NATO general points to increasing strength of China, Russia

NATO general points to increasing strength of China, Russia
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A senior NATO official said Thursday that the “risk for a major interstate conflict has increased” in recent years, pointing to a shift in military and economic power to countries such as China and Russia.

“China is leveraging its economic power to increase defense spending as a foundation of the growing global power strategy,” NATO Supreme Allied Commander Transformation Gen. Denis Mercier said during an address to the Atlantic Council.

“The neighboring India is following the same path and could reach a comparable status in the medium term. At the same time, Russia is resurfacing with the will to become a major power again, challenging the established order in the former Soviet space," he said.

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The French general summarized the findings of the latest Strategic Foresight Analysis (SFA) report, comparing it to the first SFA report released in 2013. The 2017 report, released last month, identifies 20 global trends and 59 of their policy implications for NATO.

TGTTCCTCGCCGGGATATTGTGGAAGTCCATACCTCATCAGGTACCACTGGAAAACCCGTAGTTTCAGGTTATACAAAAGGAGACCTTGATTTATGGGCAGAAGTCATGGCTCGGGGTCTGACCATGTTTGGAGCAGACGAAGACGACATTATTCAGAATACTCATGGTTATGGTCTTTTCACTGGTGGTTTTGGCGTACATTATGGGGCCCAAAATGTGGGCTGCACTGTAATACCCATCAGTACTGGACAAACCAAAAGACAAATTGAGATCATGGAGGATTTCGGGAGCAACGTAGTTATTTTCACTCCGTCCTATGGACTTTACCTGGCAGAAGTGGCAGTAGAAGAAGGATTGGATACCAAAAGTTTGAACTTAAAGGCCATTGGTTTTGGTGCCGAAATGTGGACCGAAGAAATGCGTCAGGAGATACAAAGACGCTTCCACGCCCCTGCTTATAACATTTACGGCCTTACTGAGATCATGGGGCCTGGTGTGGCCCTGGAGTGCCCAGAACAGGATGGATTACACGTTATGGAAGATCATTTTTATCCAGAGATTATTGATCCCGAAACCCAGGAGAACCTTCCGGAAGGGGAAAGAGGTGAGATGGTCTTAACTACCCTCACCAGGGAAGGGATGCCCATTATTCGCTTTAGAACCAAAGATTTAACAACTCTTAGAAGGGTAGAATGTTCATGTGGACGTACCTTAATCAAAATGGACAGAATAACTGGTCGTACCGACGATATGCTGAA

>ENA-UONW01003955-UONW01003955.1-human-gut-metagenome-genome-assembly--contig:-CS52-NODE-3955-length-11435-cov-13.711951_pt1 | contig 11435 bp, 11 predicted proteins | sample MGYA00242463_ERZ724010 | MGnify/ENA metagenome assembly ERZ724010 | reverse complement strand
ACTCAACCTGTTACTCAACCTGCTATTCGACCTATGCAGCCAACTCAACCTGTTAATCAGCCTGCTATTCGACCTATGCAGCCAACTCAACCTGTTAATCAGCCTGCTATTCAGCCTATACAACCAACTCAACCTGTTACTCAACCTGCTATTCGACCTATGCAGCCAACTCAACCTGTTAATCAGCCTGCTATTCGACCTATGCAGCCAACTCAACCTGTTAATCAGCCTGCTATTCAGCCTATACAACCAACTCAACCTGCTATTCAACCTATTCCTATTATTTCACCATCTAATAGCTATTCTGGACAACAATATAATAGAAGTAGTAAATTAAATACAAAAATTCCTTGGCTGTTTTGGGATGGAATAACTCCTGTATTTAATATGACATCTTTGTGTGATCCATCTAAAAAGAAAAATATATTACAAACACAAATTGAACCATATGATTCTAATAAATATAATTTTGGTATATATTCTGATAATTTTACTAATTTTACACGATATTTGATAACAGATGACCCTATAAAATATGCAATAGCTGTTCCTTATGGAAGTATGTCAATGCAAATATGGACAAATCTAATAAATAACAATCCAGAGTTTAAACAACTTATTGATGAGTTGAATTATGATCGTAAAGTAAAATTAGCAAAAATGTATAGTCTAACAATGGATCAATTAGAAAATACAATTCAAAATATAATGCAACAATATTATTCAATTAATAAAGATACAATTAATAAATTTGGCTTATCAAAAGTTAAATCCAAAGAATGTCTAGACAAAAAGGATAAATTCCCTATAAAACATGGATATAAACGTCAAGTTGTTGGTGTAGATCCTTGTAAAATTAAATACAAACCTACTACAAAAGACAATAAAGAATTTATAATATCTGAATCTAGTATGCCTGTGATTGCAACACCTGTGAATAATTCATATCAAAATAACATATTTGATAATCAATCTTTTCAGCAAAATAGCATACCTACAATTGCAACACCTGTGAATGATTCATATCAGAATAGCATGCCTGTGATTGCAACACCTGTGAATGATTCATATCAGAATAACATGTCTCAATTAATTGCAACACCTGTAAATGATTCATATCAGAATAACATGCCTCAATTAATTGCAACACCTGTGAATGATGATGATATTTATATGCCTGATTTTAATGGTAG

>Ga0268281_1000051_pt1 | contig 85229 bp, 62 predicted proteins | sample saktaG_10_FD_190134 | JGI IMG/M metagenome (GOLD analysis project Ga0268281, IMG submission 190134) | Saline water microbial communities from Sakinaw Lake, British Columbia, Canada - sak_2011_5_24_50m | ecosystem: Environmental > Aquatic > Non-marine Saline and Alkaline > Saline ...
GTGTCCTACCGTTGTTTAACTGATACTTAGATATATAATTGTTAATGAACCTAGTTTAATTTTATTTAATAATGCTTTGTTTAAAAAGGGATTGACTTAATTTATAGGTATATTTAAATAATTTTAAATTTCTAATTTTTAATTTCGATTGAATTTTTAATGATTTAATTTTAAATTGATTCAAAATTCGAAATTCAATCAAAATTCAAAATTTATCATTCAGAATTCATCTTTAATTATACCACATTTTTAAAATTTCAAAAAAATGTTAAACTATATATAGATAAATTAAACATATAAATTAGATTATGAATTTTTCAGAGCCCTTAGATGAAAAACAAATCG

Mercier highlighted some of the major trends, including a worldwide shift in economic and military power from North America and western Europe to countries such as China and Russia.

The report notes that China and Russia are major defense spenders, with China spending about $215 billion on defense in 2015. It also mentions that among NATO countries, 22 declared increased defense spending in 2016.

The report predicts that this trend will continue, stating, “Asia-Pacific economies are projected to drive 60% of the total global increase in defence acquisition, research and development and 30% of the total defence acquisition budget through 2020."

According to the report, the shift in political power will require NATO to develop stronger ties with more countries.

“Reaching out to rising powers for military-to-military dialogue would help to develop confidence and security building measures,” the report advises.

The report also details other risks to NATO’s missions, including the impact of demographic and climate changes on military affairs. The report warns that higher levels of urbanization may force NATO interventions into densely populated cities, and that climate change may increase military activity in the Arctic.

Mercier noted Thursday that the Allied Command Transformation's first SFA report was more optimistic concerning international security than this year's report.

“The 2013 report acknowledged the complexity of the security environment and identified less potential for major conflict,” Mercier said. “This demonstrates that our starting assumptions will always be challenged.”